Choropleth mapping is an essential visualization technique for exploratory spatial data analysis. Visualizing multiple choropleth maps is a technique that spatial analysts use to reveal spatiotemporal patterns of one variable or to compare the geographical distributions of multiple variables. Critical features for effective exploration of multiple choropleth maps are (1) automated computation of the same class intervals for shading different choropleth maps, (2) dynamic visualization of local variation in a variable, and (3) linking for synchronous exploration of multiple choropleth maps. Since the 1990s, these features have been developed and are now included in many commercial geographic information system (GIS) software packages. However, many choropleth mapping tools include only one or two of the three features described above. On the other hand, freely available mapping tools that support side-by-side multiple choropleth map visualizations are usually desktop software only. As a result, most existing tools supporting multiple choropleth-map visualizations cannot be easily integrated with Web-based and open-source data visualization libraries, which have become mainstream in visual analytics and geovisualization. To fill this gap, we introduce an open-source Web-based choropleth mapping tool called the Adaptive Choropleth Mapper (ACM), which combines the three critical features for flexible choropleth mapping. Full article
(This article belongs to the Special Issue Open Science in the Geospatial Domain)
Open AccessArticle
A Multilevel Eigenvector Spatial Filtering Model of House Prices: A Case Study of House Sales in Fairfax County, Virginia
ISPRS Int. J. Geo-Inf. 2019, 8(11), 508; https://doi.org/10.3390/ijgi8110508 (registering DOI) - 10 Nov 2019
Abstract
House prices tend to be spatially correlated due to similar physical features shared by neighboring houses and commonalities attributable to their neighborhood environment. A multilevel model is one of the methodologies that has been frequently adopted to address spatial effects in modeling house [...] Read more.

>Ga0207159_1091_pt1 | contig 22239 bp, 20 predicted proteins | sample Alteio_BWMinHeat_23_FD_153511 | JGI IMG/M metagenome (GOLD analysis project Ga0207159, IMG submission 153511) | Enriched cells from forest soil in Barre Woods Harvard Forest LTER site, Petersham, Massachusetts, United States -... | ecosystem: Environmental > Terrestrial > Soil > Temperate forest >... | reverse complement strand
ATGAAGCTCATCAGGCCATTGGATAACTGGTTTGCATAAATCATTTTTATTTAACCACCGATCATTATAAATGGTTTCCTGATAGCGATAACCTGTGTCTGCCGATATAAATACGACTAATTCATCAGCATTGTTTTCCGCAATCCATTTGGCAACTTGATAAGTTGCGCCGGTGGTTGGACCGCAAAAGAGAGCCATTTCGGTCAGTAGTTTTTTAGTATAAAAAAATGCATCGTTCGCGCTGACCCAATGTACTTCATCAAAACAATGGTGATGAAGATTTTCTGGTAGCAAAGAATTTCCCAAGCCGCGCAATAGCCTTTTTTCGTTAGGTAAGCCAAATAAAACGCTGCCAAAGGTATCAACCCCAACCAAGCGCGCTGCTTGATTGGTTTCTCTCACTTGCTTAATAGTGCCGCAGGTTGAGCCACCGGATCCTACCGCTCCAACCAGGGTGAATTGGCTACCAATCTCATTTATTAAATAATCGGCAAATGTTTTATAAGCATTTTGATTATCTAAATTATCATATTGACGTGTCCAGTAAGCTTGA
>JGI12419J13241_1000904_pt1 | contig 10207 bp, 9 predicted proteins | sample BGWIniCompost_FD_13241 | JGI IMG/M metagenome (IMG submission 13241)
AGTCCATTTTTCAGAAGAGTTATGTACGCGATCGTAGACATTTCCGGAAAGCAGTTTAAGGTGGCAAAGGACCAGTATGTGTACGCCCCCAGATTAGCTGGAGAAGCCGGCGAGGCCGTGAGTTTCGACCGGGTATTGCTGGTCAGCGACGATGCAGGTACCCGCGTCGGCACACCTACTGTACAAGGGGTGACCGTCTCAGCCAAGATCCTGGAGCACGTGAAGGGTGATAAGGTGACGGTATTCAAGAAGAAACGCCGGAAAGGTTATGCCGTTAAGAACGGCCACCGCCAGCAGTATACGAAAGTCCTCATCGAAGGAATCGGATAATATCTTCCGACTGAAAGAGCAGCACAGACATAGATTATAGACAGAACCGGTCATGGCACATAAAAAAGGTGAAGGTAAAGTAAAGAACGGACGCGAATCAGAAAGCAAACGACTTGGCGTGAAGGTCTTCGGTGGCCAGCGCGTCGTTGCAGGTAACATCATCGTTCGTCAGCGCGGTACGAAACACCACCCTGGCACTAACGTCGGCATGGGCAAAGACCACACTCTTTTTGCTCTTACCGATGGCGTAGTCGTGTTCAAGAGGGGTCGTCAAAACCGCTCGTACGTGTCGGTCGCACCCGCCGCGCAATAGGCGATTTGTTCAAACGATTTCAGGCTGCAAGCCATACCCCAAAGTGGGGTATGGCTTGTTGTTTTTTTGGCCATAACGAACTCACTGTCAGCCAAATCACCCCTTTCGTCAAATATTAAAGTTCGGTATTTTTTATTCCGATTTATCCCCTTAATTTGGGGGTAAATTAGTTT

House prices tend to be spatially correlated due to similar physical features shared by neighboring houses and commonalities attributable to their neighborhood environment. A multilevel model is one of the methodologies that has been frequently adopted to address spatial effects in modeling house prices. Empirical studies show its capability in accounting for neighborhood specific spatial autocorrelation (SA) and analyzing potential factors related to house prices at both individual and neighborhood levels. However, a standard multilevel model specification only considers within-neighborhood SA, which refers to similar house prices within a given neighborhood, but neglects between-neighborhood SA, which refers to similar house prices for adjacent neighborhoods that can commonly exist in residential areas. This oversight may lead to unreliable inference results for covariates, and subsequently less accurate house price predictions. This study proposes to extend a multilevel model using Moran eigenvector spatial filtering (MESF) methodology. This proposed model can take into account simultaneously between-neighborhood SA with a set of Moran eigenvectors as well as potential within-neighborhood SA with a random effects term. An empirical analysis of 2016 and 2017 house prices in Fairfax County, Virginia, illustrates the capability of a multilevel MESF model specification in accounting for between-neighborhood SA present in data. A comparison of its model performance and house price prediction outcomes with conventional methodologies also indicates that the multilevel MESF model outperforms standard multilevel and hedonic models. With its simple and flexible feature, a multilevel MESF model can furnish an appealing and useful approach for understanding the underlying spatial distribution of house prices. Full article